audience of probably 20,000, and before singing it, he mentioned that, ‘he hoped I was feeling better since I wrote it’..I reminded him about that when I saw him here in Nashville a few years ago..he remembered the moment too.
Brand New Life
I think that Who’s The Boss’ theme song had a large deal to do with the success of the show. The song is catchy, uplifting (again about someone being able to make a new start for himself and achieve greater things) and we all knew it instantly. How did the opportunity come about to do that?
A buddy of mine, Errol Sober, who I’ve written with and rides both sides of the desk, creative and business, was an agent at the time, and suggested to the show’s producer that I sing the theme. When they decided to change the singer, there a bit of flack about it from the public. My Mom sent me a piece of the Newark Star Ledger showing some fan complaining about it. Cute..huh?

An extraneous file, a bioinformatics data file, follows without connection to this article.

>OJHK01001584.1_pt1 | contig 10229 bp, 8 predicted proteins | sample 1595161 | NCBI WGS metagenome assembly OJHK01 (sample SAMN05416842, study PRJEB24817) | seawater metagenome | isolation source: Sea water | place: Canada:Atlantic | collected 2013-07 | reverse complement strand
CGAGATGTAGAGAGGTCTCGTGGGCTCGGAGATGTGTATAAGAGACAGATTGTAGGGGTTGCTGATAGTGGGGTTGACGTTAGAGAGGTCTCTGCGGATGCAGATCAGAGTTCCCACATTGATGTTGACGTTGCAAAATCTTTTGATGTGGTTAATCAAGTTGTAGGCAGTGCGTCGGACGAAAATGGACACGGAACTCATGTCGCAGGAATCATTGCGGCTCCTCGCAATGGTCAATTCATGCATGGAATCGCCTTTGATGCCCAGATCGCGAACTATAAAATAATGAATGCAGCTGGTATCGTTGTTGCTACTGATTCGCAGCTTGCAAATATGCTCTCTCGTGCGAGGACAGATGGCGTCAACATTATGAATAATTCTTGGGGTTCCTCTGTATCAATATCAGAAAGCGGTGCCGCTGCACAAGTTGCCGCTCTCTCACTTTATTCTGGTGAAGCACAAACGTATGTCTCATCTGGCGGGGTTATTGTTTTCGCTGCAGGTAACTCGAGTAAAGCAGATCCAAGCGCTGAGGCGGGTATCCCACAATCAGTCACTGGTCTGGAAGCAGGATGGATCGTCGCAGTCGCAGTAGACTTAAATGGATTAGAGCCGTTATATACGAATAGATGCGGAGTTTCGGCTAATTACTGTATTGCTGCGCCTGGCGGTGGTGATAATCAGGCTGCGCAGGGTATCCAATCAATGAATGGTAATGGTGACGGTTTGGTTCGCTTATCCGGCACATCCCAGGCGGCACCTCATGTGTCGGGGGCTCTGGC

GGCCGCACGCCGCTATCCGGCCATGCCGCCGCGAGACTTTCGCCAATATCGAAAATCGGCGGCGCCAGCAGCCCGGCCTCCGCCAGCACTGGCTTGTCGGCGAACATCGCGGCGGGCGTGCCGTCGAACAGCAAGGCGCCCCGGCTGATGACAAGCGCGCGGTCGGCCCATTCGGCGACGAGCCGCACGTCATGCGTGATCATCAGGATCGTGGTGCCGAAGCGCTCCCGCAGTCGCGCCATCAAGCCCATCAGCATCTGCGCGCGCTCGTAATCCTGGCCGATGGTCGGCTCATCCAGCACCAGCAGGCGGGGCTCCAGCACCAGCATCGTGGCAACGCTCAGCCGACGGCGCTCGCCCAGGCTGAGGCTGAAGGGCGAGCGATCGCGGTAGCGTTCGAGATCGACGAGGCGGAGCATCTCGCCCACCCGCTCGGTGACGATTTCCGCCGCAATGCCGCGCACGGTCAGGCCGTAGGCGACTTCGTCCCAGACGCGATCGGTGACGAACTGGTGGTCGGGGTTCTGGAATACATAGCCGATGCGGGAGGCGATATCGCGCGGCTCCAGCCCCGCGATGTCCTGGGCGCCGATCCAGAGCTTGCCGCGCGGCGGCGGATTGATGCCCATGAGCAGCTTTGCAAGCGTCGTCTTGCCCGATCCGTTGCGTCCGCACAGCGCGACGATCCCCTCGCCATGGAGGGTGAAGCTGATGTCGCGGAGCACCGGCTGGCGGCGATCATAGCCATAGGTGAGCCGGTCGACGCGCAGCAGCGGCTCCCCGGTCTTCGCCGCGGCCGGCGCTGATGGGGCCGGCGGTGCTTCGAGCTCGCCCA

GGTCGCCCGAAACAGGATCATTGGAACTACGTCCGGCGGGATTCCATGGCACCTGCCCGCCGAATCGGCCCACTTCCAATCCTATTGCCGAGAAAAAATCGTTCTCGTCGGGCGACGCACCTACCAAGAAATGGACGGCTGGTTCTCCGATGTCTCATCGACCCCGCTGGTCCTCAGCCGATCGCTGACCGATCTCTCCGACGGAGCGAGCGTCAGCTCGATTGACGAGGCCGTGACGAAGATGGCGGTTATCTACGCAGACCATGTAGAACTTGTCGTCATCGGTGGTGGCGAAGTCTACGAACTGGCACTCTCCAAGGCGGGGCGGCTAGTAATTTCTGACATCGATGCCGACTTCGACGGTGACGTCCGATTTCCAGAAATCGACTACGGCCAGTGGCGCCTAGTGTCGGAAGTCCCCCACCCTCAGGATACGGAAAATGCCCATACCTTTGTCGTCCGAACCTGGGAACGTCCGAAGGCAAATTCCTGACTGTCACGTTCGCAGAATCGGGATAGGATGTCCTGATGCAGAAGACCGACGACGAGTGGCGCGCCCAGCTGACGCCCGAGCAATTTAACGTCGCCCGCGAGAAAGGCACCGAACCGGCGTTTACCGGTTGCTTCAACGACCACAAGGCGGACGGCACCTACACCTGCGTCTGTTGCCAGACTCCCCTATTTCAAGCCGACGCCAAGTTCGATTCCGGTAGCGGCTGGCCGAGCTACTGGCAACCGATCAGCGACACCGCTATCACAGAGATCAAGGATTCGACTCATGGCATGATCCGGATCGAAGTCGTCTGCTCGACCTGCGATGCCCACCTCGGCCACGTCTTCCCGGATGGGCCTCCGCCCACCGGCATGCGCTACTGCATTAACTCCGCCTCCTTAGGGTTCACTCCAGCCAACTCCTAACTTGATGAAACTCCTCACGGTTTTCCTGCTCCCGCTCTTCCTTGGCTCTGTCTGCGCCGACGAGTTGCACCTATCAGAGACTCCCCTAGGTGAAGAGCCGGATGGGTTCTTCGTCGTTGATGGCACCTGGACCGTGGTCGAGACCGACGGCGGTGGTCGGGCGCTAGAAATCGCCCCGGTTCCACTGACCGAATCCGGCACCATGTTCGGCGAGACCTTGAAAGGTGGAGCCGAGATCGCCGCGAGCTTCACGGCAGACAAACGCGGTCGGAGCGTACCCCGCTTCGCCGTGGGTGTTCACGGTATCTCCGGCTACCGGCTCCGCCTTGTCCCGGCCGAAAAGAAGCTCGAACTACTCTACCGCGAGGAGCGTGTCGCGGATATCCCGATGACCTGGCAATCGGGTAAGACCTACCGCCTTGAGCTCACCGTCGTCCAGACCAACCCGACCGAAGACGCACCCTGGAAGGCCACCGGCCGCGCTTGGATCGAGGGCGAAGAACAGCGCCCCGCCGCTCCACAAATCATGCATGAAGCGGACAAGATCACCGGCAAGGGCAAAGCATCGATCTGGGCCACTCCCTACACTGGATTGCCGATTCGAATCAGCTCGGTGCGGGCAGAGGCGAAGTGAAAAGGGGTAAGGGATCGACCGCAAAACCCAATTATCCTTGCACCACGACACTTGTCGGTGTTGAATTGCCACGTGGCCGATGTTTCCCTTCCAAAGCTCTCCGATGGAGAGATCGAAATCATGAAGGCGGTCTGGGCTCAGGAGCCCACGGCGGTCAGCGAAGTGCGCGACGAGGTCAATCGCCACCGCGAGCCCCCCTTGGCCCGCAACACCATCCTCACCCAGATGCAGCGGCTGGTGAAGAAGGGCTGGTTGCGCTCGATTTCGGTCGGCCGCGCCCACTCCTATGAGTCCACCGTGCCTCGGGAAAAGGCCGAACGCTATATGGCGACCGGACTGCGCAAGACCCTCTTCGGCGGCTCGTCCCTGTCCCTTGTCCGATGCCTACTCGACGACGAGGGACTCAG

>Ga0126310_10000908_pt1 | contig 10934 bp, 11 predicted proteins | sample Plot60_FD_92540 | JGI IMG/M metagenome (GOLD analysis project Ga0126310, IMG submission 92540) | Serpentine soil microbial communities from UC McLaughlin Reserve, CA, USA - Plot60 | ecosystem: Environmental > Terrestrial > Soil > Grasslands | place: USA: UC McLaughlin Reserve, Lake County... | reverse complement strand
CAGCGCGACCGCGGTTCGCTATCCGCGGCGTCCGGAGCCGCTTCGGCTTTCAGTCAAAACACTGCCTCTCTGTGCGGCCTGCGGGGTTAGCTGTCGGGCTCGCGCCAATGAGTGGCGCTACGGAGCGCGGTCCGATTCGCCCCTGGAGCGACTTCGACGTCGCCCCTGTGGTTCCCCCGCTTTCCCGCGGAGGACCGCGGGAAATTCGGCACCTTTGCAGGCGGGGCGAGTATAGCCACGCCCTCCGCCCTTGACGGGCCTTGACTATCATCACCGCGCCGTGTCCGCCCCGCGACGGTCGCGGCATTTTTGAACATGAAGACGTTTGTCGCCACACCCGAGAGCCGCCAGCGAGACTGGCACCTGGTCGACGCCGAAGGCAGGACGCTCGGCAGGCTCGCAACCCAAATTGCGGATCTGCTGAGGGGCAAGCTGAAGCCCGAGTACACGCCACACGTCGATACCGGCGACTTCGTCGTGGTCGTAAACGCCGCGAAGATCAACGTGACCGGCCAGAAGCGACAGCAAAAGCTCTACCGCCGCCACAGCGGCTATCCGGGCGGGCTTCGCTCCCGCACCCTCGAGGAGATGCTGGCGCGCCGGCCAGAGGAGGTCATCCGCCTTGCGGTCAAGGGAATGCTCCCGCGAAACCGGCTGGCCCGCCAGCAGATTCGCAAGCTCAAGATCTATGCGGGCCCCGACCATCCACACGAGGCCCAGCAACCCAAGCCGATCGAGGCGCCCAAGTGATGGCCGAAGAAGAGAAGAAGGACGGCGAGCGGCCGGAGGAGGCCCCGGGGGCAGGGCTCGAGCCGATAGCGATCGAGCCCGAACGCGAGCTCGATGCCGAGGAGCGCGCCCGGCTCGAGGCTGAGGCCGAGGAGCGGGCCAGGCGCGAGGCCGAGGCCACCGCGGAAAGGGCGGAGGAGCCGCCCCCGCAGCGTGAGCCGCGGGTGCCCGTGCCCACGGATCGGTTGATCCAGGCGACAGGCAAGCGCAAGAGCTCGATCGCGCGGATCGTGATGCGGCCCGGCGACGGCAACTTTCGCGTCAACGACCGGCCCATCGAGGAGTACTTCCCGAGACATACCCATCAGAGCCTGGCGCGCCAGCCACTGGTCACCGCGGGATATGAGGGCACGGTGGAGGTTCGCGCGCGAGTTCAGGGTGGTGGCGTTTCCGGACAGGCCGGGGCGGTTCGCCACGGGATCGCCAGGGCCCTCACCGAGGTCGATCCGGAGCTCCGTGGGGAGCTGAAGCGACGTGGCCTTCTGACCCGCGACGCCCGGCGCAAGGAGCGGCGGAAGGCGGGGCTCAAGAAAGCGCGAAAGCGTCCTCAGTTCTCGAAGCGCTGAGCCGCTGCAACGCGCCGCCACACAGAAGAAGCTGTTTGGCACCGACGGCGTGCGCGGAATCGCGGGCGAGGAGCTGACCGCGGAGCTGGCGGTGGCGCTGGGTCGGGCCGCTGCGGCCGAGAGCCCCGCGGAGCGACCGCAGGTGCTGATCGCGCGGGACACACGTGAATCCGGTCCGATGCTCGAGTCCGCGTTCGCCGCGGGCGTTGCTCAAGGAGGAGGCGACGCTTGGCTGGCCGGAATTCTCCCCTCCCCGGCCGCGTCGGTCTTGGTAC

Did the success of the show affect your career in any way?
Unless it’s a very recognizable singer, and a theme that steps out to become a hit, no one really knows who sings a TV theme. No one except you!
You were part of a team that got it right. I always used to wonder if it was Tony Danza
singing the song. This is another instance where you have touched the golden thread by being involved with a show that so many love and remember. Please describe the
experience of being involved in the show and doing the song. !
I was thrilled to be a part of it in my own small way..but my participation was merely overdubbing a track in the studio..did not meet the cast..until years later when I met Tony Danza.
You’re quoted on your website as saying “Art has no age. It’s ready, when it’s ready.” I LOVE that. It kind of makes me feel that unfinished manuscript I have sitting somewhere on this computer could still be born one day. It actually kind of takes the stress off that we tend to put on ourselves trying to get things done. Is that why you waited a while between your two albums – just to give yourself time to get it right?
I haven’t really given myself a chance to develop a performing career..I was busy living life..raising a family..getting a movie done..working on a musical (“Rhinestone Cowboy The Musical’), and developing the Rhinestone Cowboy brand in other ways, i.e a hotel franchise. But I felt it was time to do a continuation, and I feel more confident vocally